The Bounty Hunter

Some how in a moment of weakness, that I don’t recall, I added this movie to my netflix queue. My sister in law (pretty sure she’s my sister in law – she’s my wife’s brother’s wife and I don’t really know what that technically makes her, but that’s not important to this post anyway) made me regret my error in judgement by selecting this movie of all to watch when she was over. But, I’ve had a really good run recently of pretty good movies so I can’t expect them all to be awesome. It’s a predictable romantic comedy that really struggles to to keep your attention and only really had a few funny moments. Maybe I’ll refer to it as a romantic semi-comedy. Yes, that’s right. I’m critisizing the funny-ness of other things with that joke. The irony is not lost on me. It doesn’t even pull the whole romantic part off all that well. I don’t think I’m giving anything a way by saying they sort of get back together at the end of the movie. But it happens in such a way that if it happened to people I knew, I would say “meh, I give them 2 weeks”.



This is a surrealistic animation populated with disproportioned people having large heads and alien like large eyes set in a gloomy, Al Gore foretold future. Think kind of like 1984 only with mind control shampoo and no rats. It tries to be a kind of psychological thriller but meanders on at a pace that doesn’t quite fit. The animation is unique and I think the story could be quite good, but it lacked the suspense necessary to carry the whole movie. I believe what was missing was the feeling of danger. While the main character didn’t really know who to trust and was being pulled in different directions, neither one really seemed to be wanting any harm to come of him. It’s like saying “OMG, I’m gonna fall off this ledge” when in reality you are just teetering on curb a mere 6″ above the street. Doesn’t hold a lot of weight or urgency. I don’t regret watching it, but I don’t know if I would recommend any one to see it. If you wanted something visually interesting, then it’s a good watch. Or you were high. It would probably work for that too.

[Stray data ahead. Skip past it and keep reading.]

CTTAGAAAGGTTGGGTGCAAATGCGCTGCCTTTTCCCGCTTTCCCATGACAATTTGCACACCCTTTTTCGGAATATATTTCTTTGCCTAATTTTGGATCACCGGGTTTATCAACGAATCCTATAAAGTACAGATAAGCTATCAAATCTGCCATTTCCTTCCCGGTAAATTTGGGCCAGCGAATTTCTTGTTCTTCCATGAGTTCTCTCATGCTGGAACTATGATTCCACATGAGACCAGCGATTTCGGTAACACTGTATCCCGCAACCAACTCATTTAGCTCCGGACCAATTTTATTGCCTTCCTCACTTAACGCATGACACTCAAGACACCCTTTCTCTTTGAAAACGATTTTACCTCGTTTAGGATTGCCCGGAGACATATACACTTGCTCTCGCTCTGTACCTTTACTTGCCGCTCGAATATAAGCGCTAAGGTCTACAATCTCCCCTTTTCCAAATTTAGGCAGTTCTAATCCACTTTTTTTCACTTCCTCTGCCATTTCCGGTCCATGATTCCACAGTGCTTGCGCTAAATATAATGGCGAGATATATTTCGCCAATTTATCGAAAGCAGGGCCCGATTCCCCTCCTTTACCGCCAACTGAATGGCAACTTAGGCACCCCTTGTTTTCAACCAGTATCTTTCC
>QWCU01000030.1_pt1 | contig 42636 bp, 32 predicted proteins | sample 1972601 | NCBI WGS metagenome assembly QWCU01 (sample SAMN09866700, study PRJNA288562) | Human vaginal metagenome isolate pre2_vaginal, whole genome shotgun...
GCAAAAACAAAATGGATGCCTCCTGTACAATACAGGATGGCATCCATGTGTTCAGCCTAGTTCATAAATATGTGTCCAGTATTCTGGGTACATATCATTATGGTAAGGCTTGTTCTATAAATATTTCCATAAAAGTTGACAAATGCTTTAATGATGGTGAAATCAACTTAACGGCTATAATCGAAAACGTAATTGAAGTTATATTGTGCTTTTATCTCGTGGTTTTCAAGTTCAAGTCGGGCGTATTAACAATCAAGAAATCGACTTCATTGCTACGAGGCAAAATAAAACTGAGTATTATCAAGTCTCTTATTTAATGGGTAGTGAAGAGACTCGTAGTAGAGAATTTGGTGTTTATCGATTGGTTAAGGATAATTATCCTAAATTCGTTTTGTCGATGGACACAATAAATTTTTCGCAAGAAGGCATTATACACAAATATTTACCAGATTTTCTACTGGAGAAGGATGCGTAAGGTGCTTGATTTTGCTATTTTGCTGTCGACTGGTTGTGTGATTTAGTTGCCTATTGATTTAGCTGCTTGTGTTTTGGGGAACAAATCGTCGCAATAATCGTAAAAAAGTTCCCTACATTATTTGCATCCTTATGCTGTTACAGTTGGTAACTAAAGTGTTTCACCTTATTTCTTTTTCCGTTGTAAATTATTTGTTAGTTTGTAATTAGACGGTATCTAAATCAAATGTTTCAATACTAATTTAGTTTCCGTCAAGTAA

Just so you can get an idea of the unique animation style, I decided to embed the trailer.

The Secret of Kells

Despicable Me seemed to pass by quickly. So did The Secret of Kells, but for a different reason. It’s only 75 minutes long. It kind of came and went a little too quickly. The animation was interesting but more so since it was more artistic than visually stunning. It reminded me a lot of the animation from the cartoon network show from a few years ago, Samuri Jack. It’s kind of refreshing to see something nowadays that isn’t just cgi. There are lots of scenes where things were drawn in to look like things they weren’t. Trees grouped to look like faces and leaves to look like water. The characters were all interesting and it didn’t play out to be too serious which I was kind of expecting from it. It did have some darker scenes that really seemed to be a bit scary for younger kids but nothing that was objectionable. I kind of did expect more from the story though and the ending was kind of disappointing, but overall a pretty decent movie.


I believe the local cinema group is going to have a viewing of The Secret of Kells this spring. I don’t think it’s a big secret that I won’t be there to see it.